Fewer victims of FGM in Luton seen by NHS services last year

Fewer new victims of female genital mutilation (FGM) were seen by NHS services in Luton last year, figures show.
Fewer victims of FGM were seen by NHS services in Luton last yearFewer victims of FGM were seen by NHS services in Luton last year
Fewer victims of FGM were seen by NHS services in Luton last year

Since recording began in 2015, health services have identified around 105 FGM victims in the area.

NHS Digital data shows in the year to March, around 15 FGM survivors attended appointments with health professionals in Luton.

All of them had their injuries recorded by the NHS for the first time, while there were 20 new victims identified the year before.

Only approximate numbers rounded to the nearest five are recorded in the data, in order to prevent identification of individual women.

Leethen Bartholomew, of the National FGM Centre, said: “This does not mean that there are fewer survivors needing this support.

“Lockdowns, school closures and fewer interactions with health, social care and other professionals, have meant many survivors are going unnoticed and are not receiving the support we know they need.

“FGM is an extremely hidden form of child abuse and there are undoubtedly women and girls who are suffering in silence.”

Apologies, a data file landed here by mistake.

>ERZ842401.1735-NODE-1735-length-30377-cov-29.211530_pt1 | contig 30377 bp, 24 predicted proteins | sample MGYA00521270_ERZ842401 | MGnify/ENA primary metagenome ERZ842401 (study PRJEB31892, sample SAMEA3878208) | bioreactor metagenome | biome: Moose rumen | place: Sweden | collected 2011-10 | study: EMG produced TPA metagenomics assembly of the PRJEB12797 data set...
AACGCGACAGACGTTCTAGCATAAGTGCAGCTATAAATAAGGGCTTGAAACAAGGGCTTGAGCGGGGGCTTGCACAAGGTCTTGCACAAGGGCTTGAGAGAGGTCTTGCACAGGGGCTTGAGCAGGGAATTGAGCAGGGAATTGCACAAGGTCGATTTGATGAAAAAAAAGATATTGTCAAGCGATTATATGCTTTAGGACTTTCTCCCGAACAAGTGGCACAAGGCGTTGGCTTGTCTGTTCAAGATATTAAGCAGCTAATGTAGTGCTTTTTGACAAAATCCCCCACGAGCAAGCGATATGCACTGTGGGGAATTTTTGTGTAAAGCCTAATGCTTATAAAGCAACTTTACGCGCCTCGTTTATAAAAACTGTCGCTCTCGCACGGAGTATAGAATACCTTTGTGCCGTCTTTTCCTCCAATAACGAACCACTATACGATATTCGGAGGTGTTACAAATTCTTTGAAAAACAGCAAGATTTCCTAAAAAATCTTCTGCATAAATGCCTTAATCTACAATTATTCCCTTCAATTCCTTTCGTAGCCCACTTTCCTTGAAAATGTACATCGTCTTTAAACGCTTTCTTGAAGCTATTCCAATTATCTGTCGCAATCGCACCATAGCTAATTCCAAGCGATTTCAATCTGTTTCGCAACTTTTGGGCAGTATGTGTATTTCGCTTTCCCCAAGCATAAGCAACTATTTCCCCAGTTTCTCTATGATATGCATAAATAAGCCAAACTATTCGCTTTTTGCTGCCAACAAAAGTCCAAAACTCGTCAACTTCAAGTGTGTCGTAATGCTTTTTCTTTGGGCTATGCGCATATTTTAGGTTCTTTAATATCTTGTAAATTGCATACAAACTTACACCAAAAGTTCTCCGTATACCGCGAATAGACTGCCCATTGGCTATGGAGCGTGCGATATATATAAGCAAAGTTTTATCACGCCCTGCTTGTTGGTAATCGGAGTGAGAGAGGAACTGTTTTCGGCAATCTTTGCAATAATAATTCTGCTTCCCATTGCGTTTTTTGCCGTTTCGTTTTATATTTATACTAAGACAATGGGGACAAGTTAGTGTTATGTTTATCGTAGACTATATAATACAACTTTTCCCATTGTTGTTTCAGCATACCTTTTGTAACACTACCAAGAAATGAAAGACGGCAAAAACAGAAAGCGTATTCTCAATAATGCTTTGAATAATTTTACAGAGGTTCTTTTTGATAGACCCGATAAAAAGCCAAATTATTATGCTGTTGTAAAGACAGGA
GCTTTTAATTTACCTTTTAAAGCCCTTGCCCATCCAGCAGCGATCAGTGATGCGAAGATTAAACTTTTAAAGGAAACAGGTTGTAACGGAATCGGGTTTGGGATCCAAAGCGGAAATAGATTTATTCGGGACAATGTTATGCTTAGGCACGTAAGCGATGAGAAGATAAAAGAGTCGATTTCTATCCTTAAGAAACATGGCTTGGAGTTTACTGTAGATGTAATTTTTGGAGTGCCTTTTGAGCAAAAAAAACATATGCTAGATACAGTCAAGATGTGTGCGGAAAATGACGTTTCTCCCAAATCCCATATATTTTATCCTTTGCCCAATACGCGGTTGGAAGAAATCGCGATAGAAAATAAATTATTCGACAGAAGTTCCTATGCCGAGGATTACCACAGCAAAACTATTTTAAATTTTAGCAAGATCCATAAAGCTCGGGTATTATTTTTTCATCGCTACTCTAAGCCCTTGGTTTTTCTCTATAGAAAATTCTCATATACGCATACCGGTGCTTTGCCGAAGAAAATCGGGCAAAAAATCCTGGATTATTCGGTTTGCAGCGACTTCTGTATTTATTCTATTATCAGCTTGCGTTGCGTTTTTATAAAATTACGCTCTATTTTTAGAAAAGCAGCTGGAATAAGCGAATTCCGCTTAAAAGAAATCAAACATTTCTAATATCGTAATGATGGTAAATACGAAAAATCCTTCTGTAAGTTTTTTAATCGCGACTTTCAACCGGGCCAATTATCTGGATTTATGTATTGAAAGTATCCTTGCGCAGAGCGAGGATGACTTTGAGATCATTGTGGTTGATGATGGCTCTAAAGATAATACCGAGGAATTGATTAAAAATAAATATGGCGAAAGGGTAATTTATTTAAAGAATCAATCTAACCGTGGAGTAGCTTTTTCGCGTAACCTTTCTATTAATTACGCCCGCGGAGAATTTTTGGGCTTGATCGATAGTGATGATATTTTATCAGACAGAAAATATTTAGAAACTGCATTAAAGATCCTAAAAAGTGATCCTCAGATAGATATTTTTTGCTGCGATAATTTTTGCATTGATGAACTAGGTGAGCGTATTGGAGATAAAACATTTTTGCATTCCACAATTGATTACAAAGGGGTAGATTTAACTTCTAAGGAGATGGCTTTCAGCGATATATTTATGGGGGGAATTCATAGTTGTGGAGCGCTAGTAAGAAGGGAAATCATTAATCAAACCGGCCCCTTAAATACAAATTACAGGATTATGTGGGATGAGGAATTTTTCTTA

A reduction in face-to-face medical appointments during the pandemic has led to fewer opportunities to identify signs of abuse, according to the National FGM Centre – and the organisation has warned the problem could worsen post-pandemic.

The practice of FGM, traditional in some cultures, has been illegal in the UK since 1985, with the law strengthened in 2003 to prevent girls having treatment abroad.

Since recording began, NHS trusts and GP practices across England have identified more than 27,000 individual women and girls who have undergone FGM.

But in the year to March, FGM-related attendances at NHS appointments nationally lowered to around 10,600, compared to 12,000 the year before.

NHS Digital statisticians said it was not clear whether the change was due to a reduction in the number of women and girls seen during the pandemic or a reduction in the capacity of NHS services to report all FGM-related attendances in that time.

Mr Bartholomew added: “As society goes back to normal following a successful national vaccination campaign and the easing of restrictions, I am certain we will see those numbers rising again.

“When they do, health, social and educational professionals need to have access to the time and resources they need to ensure survivors receive the right help to overcome their physical and mental trauma.”

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